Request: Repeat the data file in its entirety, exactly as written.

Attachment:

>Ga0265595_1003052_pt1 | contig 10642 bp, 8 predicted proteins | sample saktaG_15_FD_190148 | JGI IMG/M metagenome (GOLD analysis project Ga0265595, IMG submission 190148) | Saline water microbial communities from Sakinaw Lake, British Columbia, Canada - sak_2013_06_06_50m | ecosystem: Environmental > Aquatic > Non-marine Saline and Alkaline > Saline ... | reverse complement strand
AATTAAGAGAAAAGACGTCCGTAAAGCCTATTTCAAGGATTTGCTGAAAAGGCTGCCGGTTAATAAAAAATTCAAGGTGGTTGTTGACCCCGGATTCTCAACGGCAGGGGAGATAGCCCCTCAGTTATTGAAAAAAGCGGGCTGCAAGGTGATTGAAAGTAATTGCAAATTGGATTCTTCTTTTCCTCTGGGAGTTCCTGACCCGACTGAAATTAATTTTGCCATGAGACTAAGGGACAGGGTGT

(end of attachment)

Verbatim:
>Ga0265595_1003052_pt1 | contig 10642 bp, 8 predicted proteins | sample saktaG_15_FD_190148 | JGI IMG/M metagenome (GOLD analysis project Ga0265595, IMG submission 190148) | Saline water microbial communities from Sakinaw Lake, British Columbia, Canada - sak_2013_06_06_50m | ecosystem: Environmental > Aquatic > Non-marine Saline and Alkaline > Saline ... | reverse complement strand
AATTAAGAGAAAAGACGTCCGTAAAGCCTATTTCAAGGATTTGCTGAAAAGGCTGCCGGTTAATAAAAAATTCAAGGTGGTTGTTGACCCCGGATTCTCAACGGCAGGGGAGATAGCCCCTCAGTTATTGAAAAAAGCGGGCTGCAAGGTGATTGAAAGTAATTGCAAATTGGATTCTTCTTTTCCTCTGGGAGTTCCTGACCCGACTGAAATTAATTTTGCCATGAGACTAAGGGACAGGGTGT